Yes, the road.

Yes, the road.
Eagle Nest, New Mexico. “People like to drive because driving is actually and symbolically an almost perfect mechanism for escape…there is probably no human being who does not have troubles, real or imagined, from which he at times feels the need to flee.” George R. Stewart.

PHB

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Brooklin, Maine, United States
We own a 1975 GMC Sierra Grande 15 in Maine and a 1986 Chevrolet Custom Deluxe 10 in West Texas. Also a pair of 1997 Volvo 850 wagons. Average age in the fleet is 28 years--we're recycling. I've published 3 novels: THE LAW OF DREAMS (2006), THE O'BRIENS (2012), and CARRY ME (2016). Also 2 short story collections: NIGHT DRIVING(1987) and TRAVELLING LIGHT (2013). More of my literary life is at www.peterbehrens.org I was a Fellow at the Netherlands Institute for Advanced Study for 2012-13. I'm an adjunct professor at Colorado College and in the MFA program at Queens University of Charlotte. In 2015-16 I was a Fellow at Harvard University's Radcliffe Institute for Advanced Study. The Autoliterate office is in Car Talk Plaza in Harvard Square, 2 floors above Dewey Cheatem & Howe. SUBSCRIBE TO THE AUTOLITERATE DAILY EMAIL by hitting the button to the right.

Tuesday, April 29, 2014

Larry Levis: My Story in a Late Style of Fire. Documentary Film in Production

If you're an AL regular you know that the late Larry Levis is in our opinion one of the rare & great American poets of the last fifty years or so.   Nothing particularly vehicular about this poem, which appeared in Winter Stars, but I've been reading and rereading it for 30 years, and each time finding something strange, hard, new. Thanks to Jenny Lee for pointing out there's a documentary film in production about Larry Levis---same title as the poem (below)

My Story in a Late Style of Fire

Whenever I listen to Billie Holiday, I am reminded
That I, too, was once banished from New York City.
Not because of drugs or because I was interesting enough
For any wan, overworked patrolman to worry about—
His expression usually a great, gauzy spiderweb of bewilderment
Over his face—I was banished from New York City by a woman.
Sometimes, after we had stopped laughing, I would look
At her & see a cold note of sorrow or puzzlement go
Over her face as if someone else were there, behind it,
Not laughing at all. We were, I think, “in love.” No, I’m sure.
If my house burned down tomorrow morning, & if I and my wife
And son stood looking on at the flames, & if, then,
Someone stepped out of the crowd of bystanders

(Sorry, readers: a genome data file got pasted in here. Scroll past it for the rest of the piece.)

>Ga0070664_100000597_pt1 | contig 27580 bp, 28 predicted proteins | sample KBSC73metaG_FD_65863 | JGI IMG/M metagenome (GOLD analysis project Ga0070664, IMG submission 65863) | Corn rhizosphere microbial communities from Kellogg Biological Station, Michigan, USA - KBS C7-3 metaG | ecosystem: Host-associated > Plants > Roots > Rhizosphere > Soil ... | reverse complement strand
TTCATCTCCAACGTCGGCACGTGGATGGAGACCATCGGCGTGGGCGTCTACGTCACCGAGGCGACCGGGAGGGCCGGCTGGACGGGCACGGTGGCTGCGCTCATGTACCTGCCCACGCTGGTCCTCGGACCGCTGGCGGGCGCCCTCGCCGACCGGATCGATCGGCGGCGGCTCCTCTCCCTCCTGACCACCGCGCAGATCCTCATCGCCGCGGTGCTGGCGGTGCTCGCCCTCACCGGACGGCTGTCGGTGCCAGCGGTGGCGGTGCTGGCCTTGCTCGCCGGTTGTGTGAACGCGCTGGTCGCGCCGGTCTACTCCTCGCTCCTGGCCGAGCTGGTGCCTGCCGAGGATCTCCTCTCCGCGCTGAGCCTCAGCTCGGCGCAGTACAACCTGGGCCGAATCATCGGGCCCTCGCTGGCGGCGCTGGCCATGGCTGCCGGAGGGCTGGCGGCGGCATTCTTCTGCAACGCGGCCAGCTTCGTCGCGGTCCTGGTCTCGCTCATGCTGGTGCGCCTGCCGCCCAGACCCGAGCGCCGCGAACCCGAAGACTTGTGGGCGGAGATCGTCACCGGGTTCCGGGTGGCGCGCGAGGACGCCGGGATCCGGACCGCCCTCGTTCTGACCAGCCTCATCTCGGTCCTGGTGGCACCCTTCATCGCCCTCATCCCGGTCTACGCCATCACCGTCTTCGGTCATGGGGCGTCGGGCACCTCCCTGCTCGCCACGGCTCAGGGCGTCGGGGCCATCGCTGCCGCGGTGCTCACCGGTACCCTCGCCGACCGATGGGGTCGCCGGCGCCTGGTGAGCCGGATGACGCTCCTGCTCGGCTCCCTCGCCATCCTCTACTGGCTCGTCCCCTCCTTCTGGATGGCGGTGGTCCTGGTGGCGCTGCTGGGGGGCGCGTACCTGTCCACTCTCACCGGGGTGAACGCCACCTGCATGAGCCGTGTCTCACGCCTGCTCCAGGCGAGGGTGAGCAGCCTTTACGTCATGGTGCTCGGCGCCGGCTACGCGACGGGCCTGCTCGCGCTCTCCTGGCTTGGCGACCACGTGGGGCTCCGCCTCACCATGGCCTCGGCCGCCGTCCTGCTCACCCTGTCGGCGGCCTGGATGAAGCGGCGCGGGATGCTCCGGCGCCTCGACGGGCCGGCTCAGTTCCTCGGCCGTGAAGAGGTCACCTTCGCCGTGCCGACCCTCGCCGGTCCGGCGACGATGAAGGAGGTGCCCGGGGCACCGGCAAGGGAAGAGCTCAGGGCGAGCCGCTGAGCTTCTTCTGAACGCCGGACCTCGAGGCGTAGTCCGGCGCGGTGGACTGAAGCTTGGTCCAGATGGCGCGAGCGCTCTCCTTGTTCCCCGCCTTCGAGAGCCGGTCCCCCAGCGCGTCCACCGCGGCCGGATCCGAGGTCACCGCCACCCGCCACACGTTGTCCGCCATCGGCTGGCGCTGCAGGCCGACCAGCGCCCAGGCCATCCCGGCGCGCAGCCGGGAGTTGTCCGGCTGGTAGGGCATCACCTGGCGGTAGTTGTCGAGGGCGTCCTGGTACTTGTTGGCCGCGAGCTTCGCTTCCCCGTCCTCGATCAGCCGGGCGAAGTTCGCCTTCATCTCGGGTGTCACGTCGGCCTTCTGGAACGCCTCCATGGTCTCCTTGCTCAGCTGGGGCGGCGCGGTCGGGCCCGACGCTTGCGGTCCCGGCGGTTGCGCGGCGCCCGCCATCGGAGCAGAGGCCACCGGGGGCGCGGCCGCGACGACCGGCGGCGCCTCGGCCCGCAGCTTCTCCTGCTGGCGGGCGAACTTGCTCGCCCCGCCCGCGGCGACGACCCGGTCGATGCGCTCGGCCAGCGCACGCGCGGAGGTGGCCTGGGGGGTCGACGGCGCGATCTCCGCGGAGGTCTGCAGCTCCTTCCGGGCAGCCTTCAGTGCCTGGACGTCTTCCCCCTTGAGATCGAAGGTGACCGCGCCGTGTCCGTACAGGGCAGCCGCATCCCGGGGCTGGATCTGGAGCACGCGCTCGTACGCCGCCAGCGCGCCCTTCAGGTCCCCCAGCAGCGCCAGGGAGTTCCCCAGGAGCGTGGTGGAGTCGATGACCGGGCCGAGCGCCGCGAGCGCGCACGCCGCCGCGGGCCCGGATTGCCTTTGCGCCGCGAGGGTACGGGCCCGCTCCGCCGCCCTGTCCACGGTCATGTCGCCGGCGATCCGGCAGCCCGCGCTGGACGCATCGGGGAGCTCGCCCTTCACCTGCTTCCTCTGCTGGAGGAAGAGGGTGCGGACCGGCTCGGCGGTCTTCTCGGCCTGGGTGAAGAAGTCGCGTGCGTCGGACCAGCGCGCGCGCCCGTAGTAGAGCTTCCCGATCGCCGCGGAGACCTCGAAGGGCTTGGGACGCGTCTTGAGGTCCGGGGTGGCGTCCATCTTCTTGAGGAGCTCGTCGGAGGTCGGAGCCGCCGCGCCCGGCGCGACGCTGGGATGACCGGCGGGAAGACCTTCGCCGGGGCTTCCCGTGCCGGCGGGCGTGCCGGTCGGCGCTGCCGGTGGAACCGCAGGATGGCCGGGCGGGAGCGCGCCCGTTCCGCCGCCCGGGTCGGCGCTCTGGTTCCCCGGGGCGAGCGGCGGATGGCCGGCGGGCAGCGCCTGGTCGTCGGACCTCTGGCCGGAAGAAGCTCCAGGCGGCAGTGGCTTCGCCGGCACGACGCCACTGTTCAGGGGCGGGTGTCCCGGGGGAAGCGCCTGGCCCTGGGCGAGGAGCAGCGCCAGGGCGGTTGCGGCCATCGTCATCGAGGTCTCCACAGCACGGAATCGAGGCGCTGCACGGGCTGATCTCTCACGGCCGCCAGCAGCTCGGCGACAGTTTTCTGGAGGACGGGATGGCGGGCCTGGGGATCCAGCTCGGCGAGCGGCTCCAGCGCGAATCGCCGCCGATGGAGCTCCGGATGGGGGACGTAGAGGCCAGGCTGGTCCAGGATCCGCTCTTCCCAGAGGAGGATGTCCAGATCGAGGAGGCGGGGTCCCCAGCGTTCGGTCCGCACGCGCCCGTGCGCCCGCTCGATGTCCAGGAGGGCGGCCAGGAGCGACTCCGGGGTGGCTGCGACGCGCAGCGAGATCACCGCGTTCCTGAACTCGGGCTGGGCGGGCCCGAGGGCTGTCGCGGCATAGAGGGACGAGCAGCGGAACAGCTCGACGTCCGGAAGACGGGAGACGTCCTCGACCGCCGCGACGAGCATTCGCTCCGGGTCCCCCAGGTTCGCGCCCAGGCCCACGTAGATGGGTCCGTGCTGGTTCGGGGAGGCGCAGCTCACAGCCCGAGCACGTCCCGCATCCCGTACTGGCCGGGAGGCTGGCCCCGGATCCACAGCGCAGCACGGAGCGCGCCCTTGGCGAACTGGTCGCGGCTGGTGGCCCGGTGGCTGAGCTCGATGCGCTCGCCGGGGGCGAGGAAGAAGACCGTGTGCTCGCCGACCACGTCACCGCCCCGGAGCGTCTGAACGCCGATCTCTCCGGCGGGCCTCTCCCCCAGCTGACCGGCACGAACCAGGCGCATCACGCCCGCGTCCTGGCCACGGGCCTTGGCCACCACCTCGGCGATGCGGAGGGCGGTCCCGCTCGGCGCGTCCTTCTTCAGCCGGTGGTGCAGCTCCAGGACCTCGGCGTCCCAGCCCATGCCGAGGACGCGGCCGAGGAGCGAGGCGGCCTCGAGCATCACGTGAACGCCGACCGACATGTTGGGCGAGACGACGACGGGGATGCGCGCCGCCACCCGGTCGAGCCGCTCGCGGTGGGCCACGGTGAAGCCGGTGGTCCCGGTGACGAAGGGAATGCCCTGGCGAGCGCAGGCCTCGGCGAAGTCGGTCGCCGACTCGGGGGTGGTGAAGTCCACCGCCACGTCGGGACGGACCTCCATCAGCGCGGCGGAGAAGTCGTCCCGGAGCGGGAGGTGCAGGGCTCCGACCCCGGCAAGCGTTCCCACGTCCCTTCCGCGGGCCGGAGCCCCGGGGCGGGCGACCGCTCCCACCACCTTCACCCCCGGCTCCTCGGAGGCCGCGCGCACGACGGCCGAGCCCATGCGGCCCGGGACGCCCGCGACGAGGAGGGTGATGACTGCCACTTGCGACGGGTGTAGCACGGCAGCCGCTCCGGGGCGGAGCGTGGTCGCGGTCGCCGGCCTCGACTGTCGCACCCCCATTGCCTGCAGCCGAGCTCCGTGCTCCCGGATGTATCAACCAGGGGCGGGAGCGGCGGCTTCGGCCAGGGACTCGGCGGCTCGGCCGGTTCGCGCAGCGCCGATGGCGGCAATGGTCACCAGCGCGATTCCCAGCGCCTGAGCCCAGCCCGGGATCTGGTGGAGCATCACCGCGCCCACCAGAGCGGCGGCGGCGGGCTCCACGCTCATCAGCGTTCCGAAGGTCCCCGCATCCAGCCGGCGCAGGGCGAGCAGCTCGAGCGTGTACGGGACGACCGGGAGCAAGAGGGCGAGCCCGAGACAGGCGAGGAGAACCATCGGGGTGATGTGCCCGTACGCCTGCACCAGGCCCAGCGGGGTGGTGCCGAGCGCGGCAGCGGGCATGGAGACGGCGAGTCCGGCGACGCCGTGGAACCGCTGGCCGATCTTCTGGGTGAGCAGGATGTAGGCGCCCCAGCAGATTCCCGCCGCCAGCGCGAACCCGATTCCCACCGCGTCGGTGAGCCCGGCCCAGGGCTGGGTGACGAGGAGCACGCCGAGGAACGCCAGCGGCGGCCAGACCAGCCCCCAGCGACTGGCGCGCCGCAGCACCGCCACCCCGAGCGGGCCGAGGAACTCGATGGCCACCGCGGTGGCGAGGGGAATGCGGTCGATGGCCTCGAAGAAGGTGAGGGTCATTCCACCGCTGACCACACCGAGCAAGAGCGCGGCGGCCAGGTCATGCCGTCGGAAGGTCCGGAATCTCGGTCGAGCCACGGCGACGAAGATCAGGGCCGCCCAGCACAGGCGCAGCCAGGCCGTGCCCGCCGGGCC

And said to me: “Didn’t you once know…?” No. But if
One of the flames, rising up in the scherzo of fire, turned
All the windows blank with light, & if that flame could speak,
And if it said to me: “You loved her, didn’t you?” I’d answer,
Hands in my pockets, “Yes.” And then I’d let fire and misfortune
Overwhelm my life. Sometimes, remembering those days,
I watch a warm dry wind bothering a whole line of elms
And maples along a street in this neighborhood until
They’re all moving at once, until I feel just like them,
Trembling and in unison. None of this matters now,
But I never felt alone all that year, & if I had sorrows,
I also had laughter, the affliction of angels & children.
Which can set a whole house on fire if you’d let it. And even then
You might still laugh to see all your belongings set you free
In one long choiring of flame that sang only to you—
Either because no one else could hear them, or because
No one else wanted to. And, mostly, because they know.
They know such music cannot last, & that it would
Tear them apart if they listened. In those days,
I was, in fact, already married, just as I am now,
Although to another woman. And that day I could have stayed
In New York. I had friends there. I could have strayed
Up Lexington Avenue, or down to Third, & caught a faint
Glistening of the sea between the buildings. But all I wanted
Was to hold her all morning, until her body was, again,
A bright field, or until we both reached some thicket
As if at the end of a lane, or at the end of all desire,
And where we could, therefore, be alone again, & make
Some dignity out of loneliness. As, mostly, people cannot do.
Billie Holiday, whose life was shorter and more humiliating
Than my own, would have understood all this, if only
Because even in her late addiction & her bloodstream’s
Hallelujahs, she, too, sang often of some affair, or someone
Gone, & therefore permanent. And sometimes she sang for
Nothing, even then, & it isn’t anyone’s business if she did.
That morning, when she asked me to leave, wearing only
That apricot tinted, fraying chemise, I wanted to stay.
But I also wanted to go, to lose her suddenly, almost
For no reason, & certainly without any explanation.
I remember looking down at a pair of singular tracks
Made in a light snow the night before, at how they were
Gradually effacing themselves beneath the tires
Of the morning traffic, & thinking that my only other choice
Was fire, ashes, abandonment, solitude. All of which happened
Anyway, & soon after, & by divorce. I know this isn’t much.
But I wanted to explain this life to you, even if
I had to become, over the years, someone else to do it.
You have to think of me what you think of me. I had
To live my life, even its late, florid style. Before
You judge this, think of her. Then think of fire,
Its laughter, the music of splintering beams and glass,
The flames reaching through the second story of a house
Almost as if to—mistakenly—rescue someone who
Left you years ago. It is so American, fire. So like us.
Its desolation. And its eventual, brief triumph.

-Larry Levis



1 comment:

  1. I found the site for the Larry Levis documentary that is coming out soon. www.alatestyleoffire.com

    ReplyDelete